In 2014 Facebook bought a company called Oculus VR, the leader at the time in virtual reality. Mark Zuckerberg predicted immersive gaming would be the first to take off and accelerate into these new virtual worlds. Since 2014, virtual reality technology has opened up to include a wide range of applications, moving from gaming into areas of education, health and adventure.
The incredible thing about VR is that it enables people to experience environments outside their present opportunities. A whole new world lies at the touch of their fingertips.
VR headsets like the Google Cardboard and Samsung Gear VR have not quite made it yet into mainstream markets. However over the next year we should see VR marketing strategies really start to ramp up. These new marketing campaigns will promote widespread understanding of how VR can be used for entertainment, travel, education and health.
One such company who is looking to promote different types of applications for VR experiences is Sydney startup Now VR. They are in the process of developing a wide range of augmented reality experiences that move away from the gaming sector.
Cofounders of Now VR, Eddie Cranswick and Sourabh Jain, said their interest in this sector was sparked by going to VR meetups and experimenting with what the current technology had to offer.
“We were getting our heads around it and then we started to think about the best use cases for VR beyond simply gaming, which we were pretty taken aback by how immersive the experiences are on a whole bunch of the headsets and we thought well what kind of use cases beyond gaming is there?” said Cranswick.
One of the first apps they created was an app called Relaxation VR, a full body meditation experience. The app allows users to disconnect from their existing reality and move into a space that’s calm and peaceful.
The app currently holds three ocean-based, natural scene selections with 360 degree world views. Once users select the scene on their phone they then experience the augmented world through a Google Cardboard headset. User immersions into these virtual worlds are best experiences for up to five minutes.
“The objective is it immerses you into the scene, kind of tricks your brain into thinking that you’re somewhere else, somewhere more idyllic to your current location and where you can ease yourself into a meditation,” explained Jain.
The three scenes include Dream Beach in Portugal, Twelve Apostles in Victoria, and Rock Falls in New South Wales. Now VR is looking to add more scenes into its VR menu where users will eventually be able to select from a range of relaxing music, and idyllic environments.
VR Relaxation was recently released onto Apple and Google Play stores under Health and Fitness apps. Yesterday the app was announced in the Top 10 Paid Apps in this section on the Australian App Store, which is a great achievement considering the small amount of money both cofounders have put into marketing strategies.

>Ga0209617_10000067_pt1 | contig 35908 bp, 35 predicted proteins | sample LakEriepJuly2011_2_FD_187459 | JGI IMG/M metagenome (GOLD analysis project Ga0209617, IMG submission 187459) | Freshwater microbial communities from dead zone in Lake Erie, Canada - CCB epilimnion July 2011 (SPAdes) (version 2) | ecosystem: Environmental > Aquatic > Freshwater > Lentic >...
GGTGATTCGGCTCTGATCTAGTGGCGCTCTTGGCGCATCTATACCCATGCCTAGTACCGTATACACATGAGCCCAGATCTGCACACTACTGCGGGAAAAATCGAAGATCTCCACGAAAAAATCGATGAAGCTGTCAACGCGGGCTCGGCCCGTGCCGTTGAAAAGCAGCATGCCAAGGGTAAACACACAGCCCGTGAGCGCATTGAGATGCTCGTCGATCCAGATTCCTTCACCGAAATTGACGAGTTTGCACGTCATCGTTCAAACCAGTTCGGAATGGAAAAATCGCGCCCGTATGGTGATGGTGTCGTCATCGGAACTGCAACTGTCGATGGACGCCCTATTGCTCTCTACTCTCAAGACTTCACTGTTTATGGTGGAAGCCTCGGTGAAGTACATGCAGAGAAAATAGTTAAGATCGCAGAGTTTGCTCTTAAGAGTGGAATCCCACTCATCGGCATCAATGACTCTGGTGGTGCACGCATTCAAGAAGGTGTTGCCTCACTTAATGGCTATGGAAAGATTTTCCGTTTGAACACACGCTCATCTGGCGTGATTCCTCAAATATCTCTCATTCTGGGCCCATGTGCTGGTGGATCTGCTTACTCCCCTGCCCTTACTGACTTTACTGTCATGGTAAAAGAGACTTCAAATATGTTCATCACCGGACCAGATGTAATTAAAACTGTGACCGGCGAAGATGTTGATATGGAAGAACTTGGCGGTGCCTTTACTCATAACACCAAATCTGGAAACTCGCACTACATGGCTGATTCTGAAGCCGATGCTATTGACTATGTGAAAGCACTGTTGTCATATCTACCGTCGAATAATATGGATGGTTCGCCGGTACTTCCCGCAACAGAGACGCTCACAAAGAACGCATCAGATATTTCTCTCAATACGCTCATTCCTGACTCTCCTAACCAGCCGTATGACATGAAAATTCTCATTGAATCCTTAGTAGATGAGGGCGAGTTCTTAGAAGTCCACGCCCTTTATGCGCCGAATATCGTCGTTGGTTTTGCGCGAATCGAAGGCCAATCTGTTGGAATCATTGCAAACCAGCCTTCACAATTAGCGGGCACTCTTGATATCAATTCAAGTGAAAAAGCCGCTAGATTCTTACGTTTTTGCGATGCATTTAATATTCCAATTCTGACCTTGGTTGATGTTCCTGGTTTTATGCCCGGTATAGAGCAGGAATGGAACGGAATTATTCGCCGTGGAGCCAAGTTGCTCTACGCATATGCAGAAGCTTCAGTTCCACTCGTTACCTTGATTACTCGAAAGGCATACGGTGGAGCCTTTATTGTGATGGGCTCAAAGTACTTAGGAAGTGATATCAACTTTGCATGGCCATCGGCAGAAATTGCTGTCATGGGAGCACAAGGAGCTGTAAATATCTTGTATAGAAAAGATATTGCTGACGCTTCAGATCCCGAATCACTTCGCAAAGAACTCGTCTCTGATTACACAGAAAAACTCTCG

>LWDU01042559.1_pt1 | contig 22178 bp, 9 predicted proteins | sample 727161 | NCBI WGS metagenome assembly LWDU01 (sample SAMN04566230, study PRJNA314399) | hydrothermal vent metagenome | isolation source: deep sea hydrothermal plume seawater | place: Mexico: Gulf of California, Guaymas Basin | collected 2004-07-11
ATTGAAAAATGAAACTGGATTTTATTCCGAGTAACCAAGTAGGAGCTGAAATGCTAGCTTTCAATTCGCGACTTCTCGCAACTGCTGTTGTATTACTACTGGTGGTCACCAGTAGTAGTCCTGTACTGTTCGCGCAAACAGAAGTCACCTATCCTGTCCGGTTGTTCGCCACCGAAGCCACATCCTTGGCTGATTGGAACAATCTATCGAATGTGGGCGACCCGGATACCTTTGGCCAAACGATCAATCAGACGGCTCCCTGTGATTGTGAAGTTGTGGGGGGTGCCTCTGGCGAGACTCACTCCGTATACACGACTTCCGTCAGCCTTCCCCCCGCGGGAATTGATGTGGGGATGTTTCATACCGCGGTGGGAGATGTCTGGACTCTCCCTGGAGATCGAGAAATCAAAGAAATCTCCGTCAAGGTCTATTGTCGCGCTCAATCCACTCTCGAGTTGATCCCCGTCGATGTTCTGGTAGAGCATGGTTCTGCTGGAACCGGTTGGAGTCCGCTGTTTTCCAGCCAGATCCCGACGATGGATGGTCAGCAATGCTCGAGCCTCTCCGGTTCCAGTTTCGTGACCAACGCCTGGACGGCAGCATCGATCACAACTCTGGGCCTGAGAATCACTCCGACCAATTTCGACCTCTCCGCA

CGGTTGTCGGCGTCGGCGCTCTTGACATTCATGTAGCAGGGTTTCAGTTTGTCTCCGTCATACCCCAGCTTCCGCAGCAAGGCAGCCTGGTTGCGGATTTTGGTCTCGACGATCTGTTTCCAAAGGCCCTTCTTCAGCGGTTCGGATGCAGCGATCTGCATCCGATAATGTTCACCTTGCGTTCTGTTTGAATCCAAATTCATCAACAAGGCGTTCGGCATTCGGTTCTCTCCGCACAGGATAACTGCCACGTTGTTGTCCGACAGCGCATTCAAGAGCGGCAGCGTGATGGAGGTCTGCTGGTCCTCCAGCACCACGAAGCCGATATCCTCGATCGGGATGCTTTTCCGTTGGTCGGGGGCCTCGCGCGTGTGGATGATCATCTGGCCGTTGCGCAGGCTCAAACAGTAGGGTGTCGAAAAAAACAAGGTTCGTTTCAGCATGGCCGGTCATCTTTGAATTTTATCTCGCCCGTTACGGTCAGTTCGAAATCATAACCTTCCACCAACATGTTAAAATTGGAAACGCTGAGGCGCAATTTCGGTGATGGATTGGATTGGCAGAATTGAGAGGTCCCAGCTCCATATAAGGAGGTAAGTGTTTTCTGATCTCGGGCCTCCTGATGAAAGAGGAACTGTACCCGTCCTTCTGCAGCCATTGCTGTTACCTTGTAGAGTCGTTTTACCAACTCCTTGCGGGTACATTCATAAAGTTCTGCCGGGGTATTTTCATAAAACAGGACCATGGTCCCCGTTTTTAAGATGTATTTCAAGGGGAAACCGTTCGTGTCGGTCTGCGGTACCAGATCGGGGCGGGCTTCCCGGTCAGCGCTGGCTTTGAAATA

Currently VR Relaxation is working out of Sydney’s largest co-working space, Fishburners. The team has been bootstrapping and are not ready to raise any capital as of yet. Cranswick said the team is focused on gaining some more traction and moving from Google Cardboard and into the higher end VR headset platforms like Samsung DVR.
The app is priced at $0.99 as a one off payment on the app store and is the first app to offer such experiences on both iOS and Android devices. Cranswick explained that as the startup continues to grow, the team might look towards a premium model, where users will subscribe for new app features and new meditation or yoga experiences that will be released in intervals throughout the course of a year.
“I think initially at the moment there’s not the volume of downloads to be at to do a premium model. The downloads of VR apps is ever increasing, it’s growing quite heavily. We’re still quite early though in the adoption of VR apps and use cases so we think that’s a pretty strong point,” he said.
From a technical standpoint the VR space is changing very quickly and staying on top of competition has been one of the biggest challenges for Now VR.
“Keeping an ear to the ground and trying to be in ten different places at once is probably the biggest challenge at the moment with the new technology,” Jain admitted.
Now VR has only been working in the VR space for three months and are waiting to see this space push further into the mainstream market.
The next step for Jain and Cranswick is getting the app onto the Samsung DVR store and gaining as much insight into the industry and people’s personal experiences as they can.
“It’s a very new form of using the technology a lot of it will come from the learning we derive from the app so we’re just continually looking to build on what we created initially,” said Cranwick.
Depending on the direction VR takes, Now VR will also be looking into creating other applications for the technology like experiences for health and in particular aged care.
“Whether it’s in the education, health or in the app space, we’re looking to go further and apply what we’ve learnt,” he said.
Image: Sourabh Jain and Eddie Cranswick. Source: Supplied